Last edited:

My Computer

System One

  • OS
    Windows 8.1 Update 1
    Computer type
    PC/Desktop
    System Manufacturer/Model
    self built
    CPU
    AMD FX-8350
    Motherboard
    Gigabyte GA-990FXA-UD7 Rev. 3
    Memory
    16 GB
    Graphics Card(s)
    Zotac GTX 770 Amp 2 GB
    Browser
    Firefox
    Antivirus
    GDATA Internet Security

Dwig

New Member
Posts
21
#8
The best protection against any kind of infection, especially ransomware is to back your data up on a regular basis. ...
... and keep the backup drive DISCONNECTED at all times, except when either making a new backup of a still clean machine or restoring data to a newly cleaned and rebuilt system. If you leave the backup connected or reconnect it to a infected machine you can loose its data as easily as that on the main drive.
 

My Computer

System One

  • OS
    Win 8.1u1
    Computer type
    PC/Desktop
    System Manufacturer/Model
    Dell XPS 8700

altae

New Member
Power User
Posts
148
#9
Yep, as inconvenient as it might seem, backing up your data is the only real protection. AV software, firewalls, malware cleaner... are all ok but without an appropriate backup strategy your data will never be save.
 

My Computer

System One

  • OS
    Windows 8.1 Update 1
    Computer type
    PC/Desktop
    System Manufacturer/Model
    self built
    CPU
    AMD FX-8350
    Motherboard
    Gigabyte GA-990FXA-UD7 Rev. 3
    Memory
    16 GB
    Graphics Card(s)
    Zotac GTX 770 Amp 2 GB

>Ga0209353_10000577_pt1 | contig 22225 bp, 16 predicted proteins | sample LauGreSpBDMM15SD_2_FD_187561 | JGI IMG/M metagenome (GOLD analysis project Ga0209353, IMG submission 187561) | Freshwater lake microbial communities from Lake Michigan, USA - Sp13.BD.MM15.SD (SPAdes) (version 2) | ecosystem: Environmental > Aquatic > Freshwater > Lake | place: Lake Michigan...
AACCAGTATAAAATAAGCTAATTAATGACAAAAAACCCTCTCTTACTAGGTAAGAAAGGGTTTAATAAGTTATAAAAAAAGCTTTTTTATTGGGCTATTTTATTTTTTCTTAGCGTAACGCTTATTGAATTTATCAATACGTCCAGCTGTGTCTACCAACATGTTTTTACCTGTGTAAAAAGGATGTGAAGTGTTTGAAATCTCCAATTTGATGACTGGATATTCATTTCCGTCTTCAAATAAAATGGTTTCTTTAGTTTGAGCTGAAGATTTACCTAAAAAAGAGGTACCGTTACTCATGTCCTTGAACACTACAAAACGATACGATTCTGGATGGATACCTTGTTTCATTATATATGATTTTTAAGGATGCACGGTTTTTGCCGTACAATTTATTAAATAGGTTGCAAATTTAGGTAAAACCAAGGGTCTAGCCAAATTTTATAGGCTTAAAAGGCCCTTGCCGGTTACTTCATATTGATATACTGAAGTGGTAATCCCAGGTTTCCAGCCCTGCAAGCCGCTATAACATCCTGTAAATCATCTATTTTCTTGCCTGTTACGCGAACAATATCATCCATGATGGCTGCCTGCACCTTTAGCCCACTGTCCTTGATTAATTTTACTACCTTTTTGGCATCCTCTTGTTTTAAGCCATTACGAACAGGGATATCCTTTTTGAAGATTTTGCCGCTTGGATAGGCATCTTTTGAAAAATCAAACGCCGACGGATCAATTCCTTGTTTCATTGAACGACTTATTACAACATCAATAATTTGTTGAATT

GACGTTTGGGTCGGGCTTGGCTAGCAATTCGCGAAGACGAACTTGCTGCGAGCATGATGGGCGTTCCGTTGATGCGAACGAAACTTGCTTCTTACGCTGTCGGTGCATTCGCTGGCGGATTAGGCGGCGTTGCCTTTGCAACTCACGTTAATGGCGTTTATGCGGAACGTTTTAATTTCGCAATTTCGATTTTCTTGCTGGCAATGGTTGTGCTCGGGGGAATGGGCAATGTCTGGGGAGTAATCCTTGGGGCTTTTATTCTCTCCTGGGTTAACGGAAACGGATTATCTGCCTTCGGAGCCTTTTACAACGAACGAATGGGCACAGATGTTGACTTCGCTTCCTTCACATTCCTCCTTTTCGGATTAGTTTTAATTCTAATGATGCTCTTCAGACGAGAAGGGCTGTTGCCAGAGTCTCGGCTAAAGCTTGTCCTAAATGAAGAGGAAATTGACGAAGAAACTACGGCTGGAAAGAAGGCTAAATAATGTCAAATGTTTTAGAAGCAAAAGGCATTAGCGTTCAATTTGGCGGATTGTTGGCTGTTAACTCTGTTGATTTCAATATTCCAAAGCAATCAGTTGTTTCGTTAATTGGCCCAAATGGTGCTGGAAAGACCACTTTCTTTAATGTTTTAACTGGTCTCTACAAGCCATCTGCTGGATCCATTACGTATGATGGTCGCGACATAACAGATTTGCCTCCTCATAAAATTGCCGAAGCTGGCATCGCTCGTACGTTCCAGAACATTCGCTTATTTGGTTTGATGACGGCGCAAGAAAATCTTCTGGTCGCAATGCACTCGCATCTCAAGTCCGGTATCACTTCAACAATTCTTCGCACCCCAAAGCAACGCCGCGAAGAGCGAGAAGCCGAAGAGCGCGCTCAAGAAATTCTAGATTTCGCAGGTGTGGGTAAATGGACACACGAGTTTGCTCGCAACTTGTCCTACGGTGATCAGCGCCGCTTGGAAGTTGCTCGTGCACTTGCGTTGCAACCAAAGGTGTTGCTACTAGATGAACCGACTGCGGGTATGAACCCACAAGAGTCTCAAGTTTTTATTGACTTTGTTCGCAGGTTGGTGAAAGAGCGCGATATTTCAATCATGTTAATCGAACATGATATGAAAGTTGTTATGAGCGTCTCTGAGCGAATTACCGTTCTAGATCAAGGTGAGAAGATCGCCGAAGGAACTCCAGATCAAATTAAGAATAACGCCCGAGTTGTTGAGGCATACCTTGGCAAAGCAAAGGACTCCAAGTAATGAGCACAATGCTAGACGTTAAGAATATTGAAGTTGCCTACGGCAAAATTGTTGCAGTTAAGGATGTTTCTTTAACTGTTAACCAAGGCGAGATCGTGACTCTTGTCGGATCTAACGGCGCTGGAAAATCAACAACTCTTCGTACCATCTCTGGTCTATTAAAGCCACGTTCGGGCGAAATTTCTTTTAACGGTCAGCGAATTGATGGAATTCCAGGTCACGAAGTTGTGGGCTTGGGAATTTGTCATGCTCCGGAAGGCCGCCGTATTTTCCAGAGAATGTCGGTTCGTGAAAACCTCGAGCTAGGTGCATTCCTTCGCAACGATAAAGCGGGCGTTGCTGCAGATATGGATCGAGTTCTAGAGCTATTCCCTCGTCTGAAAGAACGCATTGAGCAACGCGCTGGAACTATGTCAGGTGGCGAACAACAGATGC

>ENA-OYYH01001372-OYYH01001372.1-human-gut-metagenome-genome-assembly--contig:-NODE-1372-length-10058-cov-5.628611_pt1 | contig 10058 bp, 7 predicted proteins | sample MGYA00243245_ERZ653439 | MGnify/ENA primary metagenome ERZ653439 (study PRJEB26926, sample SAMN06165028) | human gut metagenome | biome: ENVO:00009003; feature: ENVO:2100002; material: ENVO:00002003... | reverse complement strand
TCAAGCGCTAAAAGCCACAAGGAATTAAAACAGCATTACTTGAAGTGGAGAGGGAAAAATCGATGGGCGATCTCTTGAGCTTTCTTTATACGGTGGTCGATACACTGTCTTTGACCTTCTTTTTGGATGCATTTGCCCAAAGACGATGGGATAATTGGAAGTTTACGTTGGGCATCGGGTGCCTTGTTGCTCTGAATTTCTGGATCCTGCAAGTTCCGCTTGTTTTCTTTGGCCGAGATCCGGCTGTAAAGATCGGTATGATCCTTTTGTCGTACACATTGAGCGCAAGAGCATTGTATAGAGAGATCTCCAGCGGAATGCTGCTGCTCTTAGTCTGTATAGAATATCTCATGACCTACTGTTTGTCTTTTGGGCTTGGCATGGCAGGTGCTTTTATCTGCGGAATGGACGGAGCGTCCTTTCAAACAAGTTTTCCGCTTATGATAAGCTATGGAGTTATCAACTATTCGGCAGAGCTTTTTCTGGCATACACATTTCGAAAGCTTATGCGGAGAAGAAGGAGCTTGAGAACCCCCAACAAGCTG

Browser
    Firefox
    Antivirus
    GDATA Internet Security

DustSailor

New Member
Pro User
#10
This gets into ethics, but the more people pay to 'save' their stuff from criminals, the more criminals target others to get them to do the same. You pretty much condemn another to share your fate.
 

My Computer

System One

  • OS
    Windows 8.1 Pro with Media Center x64
    Computer type
    PC/Desktop
    System Manufacturer/Model
    Custom
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    Intel Core i7-3820 CPU OC @ 3.80GHz
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    Gigabyte G1.Assassin2
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    Corsair Dominator 16GB Quad Channel DDR3
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    Nvidia by EVGA - GeForce GTX 670 4GB
    Sound Card
    On board Creative SB X-Fi
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    acer 24" H243H
    Screen Resolution
    1920 X 1080
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    Main 500GB Hybrid Drive @ 7,200RPM
    Secondary OCZ SSD Vertex 3 Max IOPS
    PSU
    Silent Pro 1000w gold 80+
    Case
    Azza Hurrican 2000
    Cooling
    Liquid CPU cooler & fans
    Keyboard
    Microsoft Comfort Curve 2000
    Mouse
    Tek Republic Wired Laser Mouse
    Internet Speed
    5ms Ping 5.15Mb/s Download .64Mb/s Upload
    Browser
    Internet Explorer
    Antivirus
    Defender, Malwarebytes
Georgia

Posts
110
#11

My Computer

System One

  • OS
    Windows 7 Home Premium x64 / Windows 8.1 Pro x64 Dual Boot
    Computer type
    PC/Desktop
    System Manufacturer/Model
    HP
    Memory
    8 gigs
    Graphics Card(s)
    Nvidia GE Force 5200
    Monitor(s) Displays
    HP 2009M x's 2
    Screen Resolution
    1600 x 900 x's 2
    Hard Drives
    One internal Western Digital HD 650 GB
    Three external Western Digital HD's - 1 TB each